Book Review Wednesday: The Green Mile – Stephen King (5 stars)

Posted: November 26, 2014 in Book Reviews
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I’ve read some really good Stephen King books lately. I think my favorite is a draw between this one and ‘The Long Walk,’ though my answer will probably change the next time I think on it. There’s just so much feeling in this book! Every time I thought it might be over, things started up again. Poor John Coffey. Poor all the nice guards.

Before I go any further, here’s the blurb:

At Cold Mountain Penitentiary, along the lonely stretch of cells known as the Green Mile, killers are depraved as the psychopathic “Billy the Kid” Wharton and the possessed Eduard Delacroix await death strapped in “Old Sparky.” Here guards as decent as Paul Edgecombe and as sadistic as Percy Wetmore watch over them. But good or evil, innocent or guilty, none have ever seen the brutal likes of the new prisoner, John Coffey, sentenced to death for raping and murdering two young girls. Is Coffey a devil in human form? Or is he a far, far different kind of being?

Now, my major issue with Stephen King is that he has a tendency to put in something supernatural when something less fantastical would do (and might in some cases make even more of an impact.) He can also have the tendency to make his evil folks too evil so they stop seeming human. I think he did a good job staying away from those issues in this book.

This whole book seemed to ask the question ‘what is evil?’ Our narrator Paul Edgecombe takes pains to say that not all the prisoners he came across on death row fit into the category we see as evil. We see the dignity ‘The Chief’ carries himself with on the way to the chair, and the sweetness and caring of Eduard Delacroix as he dotes over his pet mouse. We see John Coffey crying all the time and his childlike fear of the dark.

Then there’s Billy the Kid. I wouldn’t hesitate to call him evil, but King doesn’t leave it at that. He seems like a spoiled kid who views the whole world as his playground, and the people in it as his toys. You know that kind of kid you met when you were little who snatches up the other kids toys and breaks them because he thinks it’s his right to. I can’t name a single nice thing about the character, but he’s not a faceless evil villain. I understand him and see him as human – a horrible human, but a human none the less.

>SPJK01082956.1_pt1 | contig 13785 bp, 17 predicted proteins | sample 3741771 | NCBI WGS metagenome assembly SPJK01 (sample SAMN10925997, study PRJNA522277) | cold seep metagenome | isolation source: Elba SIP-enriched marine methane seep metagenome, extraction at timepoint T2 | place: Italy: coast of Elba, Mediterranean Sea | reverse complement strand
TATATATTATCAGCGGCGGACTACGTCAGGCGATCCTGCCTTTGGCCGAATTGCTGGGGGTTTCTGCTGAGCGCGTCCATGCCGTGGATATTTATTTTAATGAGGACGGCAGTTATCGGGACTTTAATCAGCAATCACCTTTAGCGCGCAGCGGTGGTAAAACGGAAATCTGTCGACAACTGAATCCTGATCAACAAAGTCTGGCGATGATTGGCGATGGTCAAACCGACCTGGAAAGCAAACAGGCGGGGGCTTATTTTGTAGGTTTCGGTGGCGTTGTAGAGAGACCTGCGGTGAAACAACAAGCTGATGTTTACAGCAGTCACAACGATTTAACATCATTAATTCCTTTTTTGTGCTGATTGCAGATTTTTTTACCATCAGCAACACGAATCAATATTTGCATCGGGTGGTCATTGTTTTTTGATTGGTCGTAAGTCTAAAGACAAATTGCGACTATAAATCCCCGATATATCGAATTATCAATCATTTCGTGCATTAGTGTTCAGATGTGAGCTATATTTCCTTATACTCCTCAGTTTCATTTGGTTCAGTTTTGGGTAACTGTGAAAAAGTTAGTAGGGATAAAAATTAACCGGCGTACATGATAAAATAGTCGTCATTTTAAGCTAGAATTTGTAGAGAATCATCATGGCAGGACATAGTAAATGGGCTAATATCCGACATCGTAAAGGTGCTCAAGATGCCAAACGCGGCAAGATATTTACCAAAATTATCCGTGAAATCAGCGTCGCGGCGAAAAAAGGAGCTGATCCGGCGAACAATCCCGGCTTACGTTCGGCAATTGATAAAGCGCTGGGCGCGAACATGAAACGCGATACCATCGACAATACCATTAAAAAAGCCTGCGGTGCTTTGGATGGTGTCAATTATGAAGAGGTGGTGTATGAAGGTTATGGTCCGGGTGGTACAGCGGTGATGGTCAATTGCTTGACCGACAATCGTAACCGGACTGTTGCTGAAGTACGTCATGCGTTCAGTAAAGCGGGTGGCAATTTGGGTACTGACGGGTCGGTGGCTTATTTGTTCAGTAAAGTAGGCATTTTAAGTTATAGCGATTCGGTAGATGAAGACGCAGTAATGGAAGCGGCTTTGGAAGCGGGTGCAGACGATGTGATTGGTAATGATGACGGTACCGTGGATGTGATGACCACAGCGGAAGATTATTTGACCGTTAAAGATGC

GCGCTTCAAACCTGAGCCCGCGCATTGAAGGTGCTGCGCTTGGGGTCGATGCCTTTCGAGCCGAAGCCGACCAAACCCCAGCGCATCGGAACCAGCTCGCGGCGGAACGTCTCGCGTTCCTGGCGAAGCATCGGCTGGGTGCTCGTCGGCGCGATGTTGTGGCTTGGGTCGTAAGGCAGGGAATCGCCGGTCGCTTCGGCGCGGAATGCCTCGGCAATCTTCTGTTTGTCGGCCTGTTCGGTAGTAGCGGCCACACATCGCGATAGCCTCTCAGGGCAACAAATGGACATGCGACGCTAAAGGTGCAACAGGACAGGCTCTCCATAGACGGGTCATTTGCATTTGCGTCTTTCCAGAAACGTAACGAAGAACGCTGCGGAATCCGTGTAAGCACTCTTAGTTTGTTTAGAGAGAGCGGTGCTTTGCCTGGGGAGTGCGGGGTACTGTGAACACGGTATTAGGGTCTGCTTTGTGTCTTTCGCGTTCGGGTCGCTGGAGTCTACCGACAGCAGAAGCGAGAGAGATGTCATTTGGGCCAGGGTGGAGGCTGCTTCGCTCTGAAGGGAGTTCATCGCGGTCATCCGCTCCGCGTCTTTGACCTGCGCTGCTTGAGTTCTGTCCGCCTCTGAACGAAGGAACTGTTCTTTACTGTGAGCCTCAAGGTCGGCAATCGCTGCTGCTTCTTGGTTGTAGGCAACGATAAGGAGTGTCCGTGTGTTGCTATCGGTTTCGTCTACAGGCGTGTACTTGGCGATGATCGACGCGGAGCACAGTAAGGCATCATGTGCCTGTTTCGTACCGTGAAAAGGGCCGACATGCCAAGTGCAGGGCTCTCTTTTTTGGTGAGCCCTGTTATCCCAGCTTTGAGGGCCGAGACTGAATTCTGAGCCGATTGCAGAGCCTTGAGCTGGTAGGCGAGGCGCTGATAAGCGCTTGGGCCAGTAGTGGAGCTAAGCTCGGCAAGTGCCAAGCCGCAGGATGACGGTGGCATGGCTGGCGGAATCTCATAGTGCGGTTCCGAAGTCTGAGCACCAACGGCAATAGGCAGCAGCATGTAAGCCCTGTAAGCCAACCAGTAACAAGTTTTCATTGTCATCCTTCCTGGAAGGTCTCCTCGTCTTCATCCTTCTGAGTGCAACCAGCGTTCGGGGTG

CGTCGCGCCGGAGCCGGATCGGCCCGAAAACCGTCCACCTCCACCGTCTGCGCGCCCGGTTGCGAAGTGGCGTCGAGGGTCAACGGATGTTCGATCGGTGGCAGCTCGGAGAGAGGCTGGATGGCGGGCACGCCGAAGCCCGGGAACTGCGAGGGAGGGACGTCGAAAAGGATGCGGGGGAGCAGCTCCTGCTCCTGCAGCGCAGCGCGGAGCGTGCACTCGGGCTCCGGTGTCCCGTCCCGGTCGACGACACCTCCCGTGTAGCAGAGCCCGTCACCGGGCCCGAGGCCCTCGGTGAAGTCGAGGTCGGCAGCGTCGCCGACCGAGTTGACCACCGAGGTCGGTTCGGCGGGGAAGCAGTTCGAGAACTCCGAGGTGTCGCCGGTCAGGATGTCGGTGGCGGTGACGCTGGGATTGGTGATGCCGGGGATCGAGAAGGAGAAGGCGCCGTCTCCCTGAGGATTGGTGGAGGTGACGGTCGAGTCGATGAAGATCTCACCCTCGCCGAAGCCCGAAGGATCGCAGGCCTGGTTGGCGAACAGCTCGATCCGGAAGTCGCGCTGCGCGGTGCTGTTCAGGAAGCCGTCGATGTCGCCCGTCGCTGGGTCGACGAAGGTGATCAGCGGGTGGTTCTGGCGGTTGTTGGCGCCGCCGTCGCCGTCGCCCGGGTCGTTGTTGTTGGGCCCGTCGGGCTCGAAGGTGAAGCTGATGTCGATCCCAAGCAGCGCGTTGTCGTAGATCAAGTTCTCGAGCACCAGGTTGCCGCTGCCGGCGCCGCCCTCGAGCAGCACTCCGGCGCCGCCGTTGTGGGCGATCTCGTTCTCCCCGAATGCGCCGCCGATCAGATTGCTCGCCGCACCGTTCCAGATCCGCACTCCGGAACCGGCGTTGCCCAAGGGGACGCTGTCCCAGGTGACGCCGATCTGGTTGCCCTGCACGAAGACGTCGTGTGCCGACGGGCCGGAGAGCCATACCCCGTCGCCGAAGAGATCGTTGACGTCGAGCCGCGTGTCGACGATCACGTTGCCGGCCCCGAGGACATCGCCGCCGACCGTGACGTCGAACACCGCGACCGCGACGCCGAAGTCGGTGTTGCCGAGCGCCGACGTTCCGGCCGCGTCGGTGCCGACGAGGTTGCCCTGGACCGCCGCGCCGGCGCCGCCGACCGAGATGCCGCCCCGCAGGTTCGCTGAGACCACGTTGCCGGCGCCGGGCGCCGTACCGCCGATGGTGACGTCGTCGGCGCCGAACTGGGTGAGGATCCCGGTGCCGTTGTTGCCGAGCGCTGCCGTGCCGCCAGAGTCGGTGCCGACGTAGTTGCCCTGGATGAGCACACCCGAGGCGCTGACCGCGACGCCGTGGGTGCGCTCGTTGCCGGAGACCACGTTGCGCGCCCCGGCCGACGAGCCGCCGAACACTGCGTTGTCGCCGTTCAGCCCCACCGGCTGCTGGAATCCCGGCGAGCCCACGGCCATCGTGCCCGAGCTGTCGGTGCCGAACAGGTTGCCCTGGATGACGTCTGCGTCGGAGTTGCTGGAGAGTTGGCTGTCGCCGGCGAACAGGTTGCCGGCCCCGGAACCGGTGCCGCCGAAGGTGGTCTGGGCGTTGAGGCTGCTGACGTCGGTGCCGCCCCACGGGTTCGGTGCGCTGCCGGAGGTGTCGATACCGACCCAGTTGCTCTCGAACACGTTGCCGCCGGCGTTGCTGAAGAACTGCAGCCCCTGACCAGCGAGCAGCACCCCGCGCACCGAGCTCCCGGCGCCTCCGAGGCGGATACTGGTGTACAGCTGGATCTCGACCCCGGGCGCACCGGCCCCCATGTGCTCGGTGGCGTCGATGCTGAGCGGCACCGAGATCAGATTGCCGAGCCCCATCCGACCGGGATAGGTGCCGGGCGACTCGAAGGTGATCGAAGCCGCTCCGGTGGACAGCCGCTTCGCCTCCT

Percy Wetmore is similarly a nasty guy. He doesn’t delight in chaos as much as Billy the Kid. Percy holds grudges. He believes he’s special, like Billy the Kid does, but unlike the Kid he uses threats instead of violence to get his way. He’s content carrying on as a normal human would, as long as he’s not asked to do much, or feels that his high status brought by his relative’s important job is in question. He wants people to respect him, and it’s when he thinks this respect is in question that he gets dangerous.

In some ways he’s more dangerous than Billy the Kid, because Billy doesn’t care about getting in trouble, Percy does. So he’ll go after the weak who can’t fight back, or use his connections to threaten someone’s job, or target a beloved pet mouse.

Both are evil, and maybe even Delacroix is evil for the crimes he committed before coming to the green mile. Maybe even the nice guards could be considered evil for what they’re forced to do near the end of this book. I won’t give away the ending, except to say that it is beyond sad. Everyone was crying, I was near tears. But the impact of what they’ve done doesn’t really hit until years later when Paul loses his wife. That was the biggest impact for me, because you realize how many lives John Coffey could’ve changed for the better if he was still able to.

In short this is a powerful book, and I recommend it to everyone. Seriously, go read it.

For more reviews on this book check out:

  1. Levi says:

    Cool review. I like how you mentioned The Long Walk–that was my first ever SK read! I only just recently got around to The Green Mile. It was pretty great. Check out my review if you’re interested:

    Take care!

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